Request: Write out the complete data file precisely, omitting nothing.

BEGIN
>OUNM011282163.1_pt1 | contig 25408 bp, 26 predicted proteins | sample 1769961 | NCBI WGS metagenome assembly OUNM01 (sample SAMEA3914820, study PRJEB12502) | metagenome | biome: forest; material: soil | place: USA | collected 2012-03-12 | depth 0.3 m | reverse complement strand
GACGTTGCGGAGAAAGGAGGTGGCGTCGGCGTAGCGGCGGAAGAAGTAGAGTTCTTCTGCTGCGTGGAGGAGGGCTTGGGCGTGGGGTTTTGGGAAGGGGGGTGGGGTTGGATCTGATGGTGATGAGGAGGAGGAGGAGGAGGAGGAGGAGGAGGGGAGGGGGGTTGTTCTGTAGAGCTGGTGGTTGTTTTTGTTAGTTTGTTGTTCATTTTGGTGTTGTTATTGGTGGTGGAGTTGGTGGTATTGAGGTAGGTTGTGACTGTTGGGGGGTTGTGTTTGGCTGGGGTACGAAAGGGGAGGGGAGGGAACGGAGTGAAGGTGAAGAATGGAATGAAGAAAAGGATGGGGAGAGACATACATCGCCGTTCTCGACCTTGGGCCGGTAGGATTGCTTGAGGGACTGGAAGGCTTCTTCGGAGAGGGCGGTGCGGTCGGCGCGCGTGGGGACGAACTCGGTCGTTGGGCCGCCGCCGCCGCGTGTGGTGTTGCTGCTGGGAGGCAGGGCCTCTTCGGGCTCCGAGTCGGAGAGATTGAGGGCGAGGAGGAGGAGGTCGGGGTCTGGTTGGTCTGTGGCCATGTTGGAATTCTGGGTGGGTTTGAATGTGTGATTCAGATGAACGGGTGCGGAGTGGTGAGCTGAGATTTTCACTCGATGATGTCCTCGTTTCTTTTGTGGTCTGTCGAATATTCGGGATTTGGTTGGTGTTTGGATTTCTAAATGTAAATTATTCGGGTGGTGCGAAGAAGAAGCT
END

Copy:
>OUNM011282163.1_pt1 | contig 25408 bp, 26 predicted proteins | sample 1769961 | NCBI WGS metagenome assembly OUNM01 (sample SAMEA3914820, study PRJEB12502) | metagenome | biome: forest; material: soil | place: USA | collected 2012-03-12 | depth 0.3 m | reverse complement strand
GACGTTGCGGAGAAAGGAGGTGGCGTCGGCGTAGCGGCGGAAGAAGTAGAGTTCTTCTGCTGCGTGGAGGAGGGCTTGGGCGTGGGGTTTTGGGAAGGGGGGTGGGGTTGGATCTGATGGTGATGAGGAGGAGGAGGAGGAGGAGGAGGAGGAGGGGAGGGGGGTTGTTCTGTAGAGCTGGTGGTTGTTTTTGTTAGTTTGTTGTTCATTTTGGTGTTGTTATTGGTGGTGGAGTTGGTGGTATTGAGGTAGGTTGTGACTGTTGGGGGGTTGTGTTTGGCTGGGGTACGAAAGGGGAGGGGAGGGAACGGAGTGAAGGTGAAGAATGGAATGAAGAAAAGGATGGGGAGAGACATACATCGCCGTTCTCGACCTTGGGCCGGTAGGATTGCTTGAGGGACTGGAAGGCTTCTTCGGAGAGGGCGGTGCGGTCGGCGCGCGTGGGGACGAACTCGGTCGTTGGGCCGCCGCCGCCGCGTGTGGTGTTGCTGCTGGGAGGCAGGGCCTCTTCGGGCTCCGAGTCGGAGAGATTGAGGGCGAGGAGGAGGAGGTCGGGGTCTGGTTGGTCTGTGGCCATGTTGGAATTCTGGGTGGGTTTGAATGTGTGATTCAGATGAACGGGTGCGGAGTGGTGAGCTGAGATTTTCACTCGATGATGTCCTCGTTTCTTTTGTGGTCTGTCGAATATTCGGGATTTGGTTGGTGTTTGGATTTCTAAATGTAAATTATTCGGGTGGTGCGAAGAAGAAGCT